Saturday, February 27, 2016

Antietam: Battlefield perspectives from the air in 1930

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On Dec. 2, 1930, an Army Air Force plane took off from Bolling Field in Washington and headed west to fly over Sharpsburg, Md. The mission: Take photographs of the Antietam battlefield, a beautiful, pastoral landscape. A sharp eye can spot significant changes on the battlefield since these photographs, available on the National Archives web site, were shot that winter day. In the above image, the modern visitors center did not exist -- it wasn't constructed until 1962. The iconic Dunker Church, destroyed in a violent storm in 1921, had been replaced by a gas station and a souvenir stand. Some of the original materials were used when the church was rebuilt in 1962 on its original foundation in time for the battle's 100th anniversary.  The West Woods are largely gone.  (Please note: I added the text overlays for locations to all these images.)

... this image provides a great perspective of the southern end of the battlefield and the village of Sharpsburg, Md., beyond. It was here on the afternoon of Sept. 17, 1862, that the Union IX Corps' attack stalled and was finally beaten back. The area beyond the tall monument for the 9th New York -- the Hawkins' Zouaves -- today is wooded and more developed. ...

... this cropped enlargement of the second aerial image shows the sloping ground on which the 8th Connecticut fought. The stories of Private Oliver Case and Corporal Robert Ferriss, killed in action here, are told on my blog. William Pratt, another private in the 8th Connecticut whose story is told on my blog, was wounded and taken captive on this ground. Today, a modern house occupies property near the monument that honors the regiment. ...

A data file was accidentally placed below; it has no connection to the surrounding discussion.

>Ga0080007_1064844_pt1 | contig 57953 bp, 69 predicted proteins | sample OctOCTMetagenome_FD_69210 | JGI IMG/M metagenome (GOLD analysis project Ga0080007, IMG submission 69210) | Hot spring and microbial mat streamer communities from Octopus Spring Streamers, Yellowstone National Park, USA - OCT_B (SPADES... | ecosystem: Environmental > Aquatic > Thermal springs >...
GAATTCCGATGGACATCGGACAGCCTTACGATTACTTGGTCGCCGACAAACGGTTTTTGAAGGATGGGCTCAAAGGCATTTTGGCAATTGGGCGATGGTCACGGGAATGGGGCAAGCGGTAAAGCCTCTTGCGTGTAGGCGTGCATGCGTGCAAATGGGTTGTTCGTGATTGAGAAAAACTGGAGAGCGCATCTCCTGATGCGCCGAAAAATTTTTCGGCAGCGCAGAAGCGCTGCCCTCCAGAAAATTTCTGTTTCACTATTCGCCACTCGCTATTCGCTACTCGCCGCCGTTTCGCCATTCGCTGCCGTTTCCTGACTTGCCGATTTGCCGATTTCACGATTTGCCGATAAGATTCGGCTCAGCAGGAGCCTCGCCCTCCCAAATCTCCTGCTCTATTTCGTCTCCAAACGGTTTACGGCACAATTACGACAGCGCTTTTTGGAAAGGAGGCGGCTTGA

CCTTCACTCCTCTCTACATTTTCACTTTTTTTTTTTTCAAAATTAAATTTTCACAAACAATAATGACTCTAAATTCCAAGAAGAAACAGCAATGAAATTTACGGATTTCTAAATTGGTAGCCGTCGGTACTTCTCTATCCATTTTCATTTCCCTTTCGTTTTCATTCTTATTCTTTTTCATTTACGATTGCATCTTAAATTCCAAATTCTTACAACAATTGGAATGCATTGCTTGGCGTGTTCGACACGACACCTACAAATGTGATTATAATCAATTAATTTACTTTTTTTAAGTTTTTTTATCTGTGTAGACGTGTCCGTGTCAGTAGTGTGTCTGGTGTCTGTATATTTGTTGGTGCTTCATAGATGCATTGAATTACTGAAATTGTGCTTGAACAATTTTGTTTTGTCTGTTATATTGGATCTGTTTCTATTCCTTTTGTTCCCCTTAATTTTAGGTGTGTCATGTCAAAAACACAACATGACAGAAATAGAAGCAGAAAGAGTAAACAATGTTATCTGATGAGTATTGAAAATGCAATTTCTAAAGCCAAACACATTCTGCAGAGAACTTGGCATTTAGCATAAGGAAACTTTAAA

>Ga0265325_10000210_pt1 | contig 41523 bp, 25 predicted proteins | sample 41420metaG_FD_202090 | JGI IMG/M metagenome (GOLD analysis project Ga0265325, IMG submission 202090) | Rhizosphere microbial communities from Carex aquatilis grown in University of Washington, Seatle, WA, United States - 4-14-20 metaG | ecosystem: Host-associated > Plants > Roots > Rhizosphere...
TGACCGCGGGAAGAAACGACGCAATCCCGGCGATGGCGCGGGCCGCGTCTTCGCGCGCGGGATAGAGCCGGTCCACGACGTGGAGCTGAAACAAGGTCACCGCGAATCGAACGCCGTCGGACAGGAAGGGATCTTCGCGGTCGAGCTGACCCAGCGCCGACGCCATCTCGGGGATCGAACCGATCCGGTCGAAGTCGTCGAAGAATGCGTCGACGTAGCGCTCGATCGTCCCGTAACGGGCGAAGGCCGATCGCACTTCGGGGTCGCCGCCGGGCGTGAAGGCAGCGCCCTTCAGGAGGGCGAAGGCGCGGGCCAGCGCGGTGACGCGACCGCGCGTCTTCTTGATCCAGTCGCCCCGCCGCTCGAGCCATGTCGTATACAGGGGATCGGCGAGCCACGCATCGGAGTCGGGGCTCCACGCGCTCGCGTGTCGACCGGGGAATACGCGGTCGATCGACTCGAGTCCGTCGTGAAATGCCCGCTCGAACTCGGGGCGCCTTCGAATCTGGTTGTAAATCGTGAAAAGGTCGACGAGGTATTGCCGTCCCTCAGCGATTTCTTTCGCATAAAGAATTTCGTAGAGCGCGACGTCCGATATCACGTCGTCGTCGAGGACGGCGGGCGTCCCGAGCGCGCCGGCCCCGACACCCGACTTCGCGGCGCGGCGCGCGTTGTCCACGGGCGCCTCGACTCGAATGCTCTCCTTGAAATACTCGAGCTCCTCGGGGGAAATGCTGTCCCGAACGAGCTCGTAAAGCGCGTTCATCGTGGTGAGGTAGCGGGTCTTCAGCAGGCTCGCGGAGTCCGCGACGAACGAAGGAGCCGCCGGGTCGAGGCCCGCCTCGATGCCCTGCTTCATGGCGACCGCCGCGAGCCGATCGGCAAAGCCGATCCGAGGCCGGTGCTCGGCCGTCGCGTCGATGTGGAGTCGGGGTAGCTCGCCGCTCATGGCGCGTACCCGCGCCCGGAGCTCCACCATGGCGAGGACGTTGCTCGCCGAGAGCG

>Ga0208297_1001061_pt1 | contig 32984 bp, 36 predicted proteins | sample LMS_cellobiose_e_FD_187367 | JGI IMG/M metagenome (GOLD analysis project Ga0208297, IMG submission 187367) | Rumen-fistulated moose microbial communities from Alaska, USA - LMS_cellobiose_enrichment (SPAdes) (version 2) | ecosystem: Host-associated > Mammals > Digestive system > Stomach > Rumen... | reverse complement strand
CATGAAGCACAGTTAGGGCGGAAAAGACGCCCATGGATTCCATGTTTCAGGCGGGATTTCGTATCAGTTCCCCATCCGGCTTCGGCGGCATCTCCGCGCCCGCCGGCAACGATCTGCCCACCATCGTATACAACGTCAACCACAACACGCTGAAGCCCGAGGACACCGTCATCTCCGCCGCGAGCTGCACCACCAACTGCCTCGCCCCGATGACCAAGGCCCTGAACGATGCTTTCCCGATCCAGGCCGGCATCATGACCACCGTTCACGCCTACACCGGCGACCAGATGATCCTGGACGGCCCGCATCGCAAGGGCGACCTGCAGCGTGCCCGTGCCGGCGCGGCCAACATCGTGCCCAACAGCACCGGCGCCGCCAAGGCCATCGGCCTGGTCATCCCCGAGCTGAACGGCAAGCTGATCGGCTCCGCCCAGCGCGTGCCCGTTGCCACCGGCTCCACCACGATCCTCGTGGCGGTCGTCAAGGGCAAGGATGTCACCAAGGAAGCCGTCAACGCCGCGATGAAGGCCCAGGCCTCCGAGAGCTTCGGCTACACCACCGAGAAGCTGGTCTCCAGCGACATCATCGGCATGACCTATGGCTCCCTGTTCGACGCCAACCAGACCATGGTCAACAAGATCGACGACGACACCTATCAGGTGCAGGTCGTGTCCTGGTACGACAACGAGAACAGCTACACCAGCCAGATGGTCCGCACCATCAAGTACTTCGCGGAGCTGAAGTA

... this aerial image shows the national cemetery, which was dedicated in 1867. From that ground, Rebel artillery shelled the Union army and Robert E. Lee watched part of the battle. ...

.... and this aerial image provides an excellent perspective of one of the most hotly contested pieces of property of  the Civil War, David R. Miller's farm and the infamous Bloody Cornfield. At left are the West Woods, where the tall, white Philadelphia Brigade monument peeks out. In 1930, this area was more barren than its present-day appearance. (Hat-tip: Matt Hood for pointing out these images on Facebook.)

Did I miss anything interesting in these images? E-mail me at

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  1. It is amazing how the aerial photos make it appear as though the battlefield is essentially similar to flat Iowa farmland, rather than the wildly undulating terrina that it truly is.

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  2. Interesting observation Ted. My wife, who's from Iowa, said same thing.

  3. A great discovery John. Thanks for sharing. What is really interesting is the landscape without the modern Route 65 bypass. The other striking thing is a much more open landscape. Many fewer trees.

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  5. In addtion, I think the old camera technology doesn't allow for the sharp detail that would show the dips and slight-undulations over the landscape. I just visited last week and I saw how the terrain affected the battle on certain sections of the field.

  6. We were at Antietam today! Thank you for posting these. I was so upset that I left your book at home!